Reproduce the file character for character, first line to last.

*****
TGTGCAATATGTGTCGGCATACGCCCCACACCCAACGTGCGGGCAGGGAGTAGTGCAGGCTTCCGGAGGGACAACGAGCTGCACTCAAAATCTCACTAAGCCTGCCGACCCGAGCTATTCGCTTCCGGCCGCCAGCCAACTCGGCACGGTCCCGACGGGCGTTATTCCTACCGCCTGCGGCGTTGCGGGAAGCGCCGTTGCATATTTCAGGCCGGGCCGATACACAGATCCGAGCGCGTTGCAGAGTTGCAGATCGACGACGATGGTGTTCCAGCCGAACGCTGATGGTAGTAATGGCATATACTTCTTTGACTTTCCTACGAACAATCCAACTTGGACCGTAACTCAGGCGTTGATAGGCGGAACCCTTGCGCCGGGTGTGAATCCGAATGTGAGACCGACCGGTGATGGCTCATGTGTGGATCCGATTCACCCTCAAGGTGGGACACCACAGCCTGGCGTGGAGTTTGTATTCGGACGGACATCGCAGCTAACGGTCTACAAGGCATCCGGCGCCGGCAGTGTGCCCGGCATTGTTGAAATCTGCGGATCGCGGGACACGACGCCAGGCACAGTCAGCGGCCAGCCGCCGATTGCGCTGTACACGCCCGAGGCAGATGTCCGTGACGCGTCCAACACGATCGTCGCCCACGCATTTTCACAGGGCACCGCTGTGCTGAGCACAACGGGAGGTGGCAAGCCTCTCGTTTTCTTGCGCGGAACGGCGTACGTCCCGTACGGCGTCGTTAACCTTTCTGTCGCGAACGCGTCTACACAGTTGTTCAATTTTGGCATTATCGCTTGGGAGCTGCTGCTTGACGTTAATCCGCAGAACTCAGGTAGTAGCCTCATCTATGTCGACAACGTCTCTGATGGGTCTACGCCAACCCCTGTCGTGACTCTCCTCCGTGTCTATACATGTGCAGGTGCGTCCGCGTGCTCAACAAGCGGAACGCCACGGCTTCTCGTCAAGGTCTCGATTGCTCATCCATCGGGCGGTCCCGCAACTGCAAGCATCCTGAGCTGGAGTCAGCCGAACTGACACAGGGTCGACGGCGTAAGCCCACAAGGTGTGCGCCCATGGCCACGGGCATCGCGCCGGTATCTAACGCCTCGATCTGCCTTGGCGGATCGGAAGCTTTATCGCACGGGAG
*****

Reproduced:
TGTGCAATATGTGTCGGCATACGCCCCACACCCAACGTGCGGGCAGGGAGTAGTGCAGGCTTCCGGAGGGACAACGAGCTGCACTCAAAATCTCACTAAGCCTGCCGACCCGAGCTATTCGCTTCCGGCCGCCAGCCAACTCGGCACGGTCCCGACGGGCGTTATTCCTACCGCCTGCGGCGTTGCGGGAAGCGCCGTTGCATATTTCAGGCCGGGCCGATACACAGATCCGAGCGCGTTGCAGAGTTGCAGATCGACGACGATGGTGTTCCAGCCGAACGCTGATGGTAGTAATGGCATATACTTCTTTGACTTTCCTACGAACAATCCAACTTGGACCGTAACTCAGGCGTTGATAGGCGGAACCCTTGCGCCGGGTGTGAATCCGAATGTGAGACCGACCGGTGATGGCTCATGTGTGGATCCGATTCACCCTCAAGGTGGGACACCACAGCCTGGCGTGGAGTTTGTATTCGGACGGACATCGCAGCTAACGGTCTACAAGGCATCCGGCGCCGGCAGTGTGCCCGGCATTGTTGAAATCTGCGGATCGCGGGACACGACGCCAGGCACAGTCAGCGGCCAGCCGCCGATTGCGCTGTACACGCCCGAGGCAGATGTCCGTGACGCGTCCAACACGATCGTCGCCCACGCATTTTCACAGGGCACCGCTGTGCTGAGCACAACGGGAGGTGGCAAGCCTCTCGTTTTCTTGCGCGGAACGGCGTACGTCCCGTACGGCGTCGTTAACCTTTCTGTCGCGAACGCGTCTACACAGTTGTTCAATTTTGGCATTATCGCTTGGGAGCTGCTGCTTGACGTTAATCCGCAGAACTCAGGTAGTAGCCTCATCTATGTCGACAACGTCTCTGATGGGTCTACGCCAACCCCTGTCGTGACTCTCCTCCGTGTCTATACATGTGCAGGTGCGTCCGCGTGCTCAACAAGCGGAACGCCACGGCTTCTCGTCAAGGTCTCGATTGCTCATCCATCGGGCGGTCCCGCAACTGCAAGCATCCTGAGCTGGAGTCAGCCGAACTGACACAGGGTCGACGGCGTAAGCCCACAAGGTGTGCGCCCATGGCCACGGGCATCGCGCCGGTATCTAACGCCTCGATCTGCCTTGGCGGATCGGAAGCTTTATCGCACGGGAG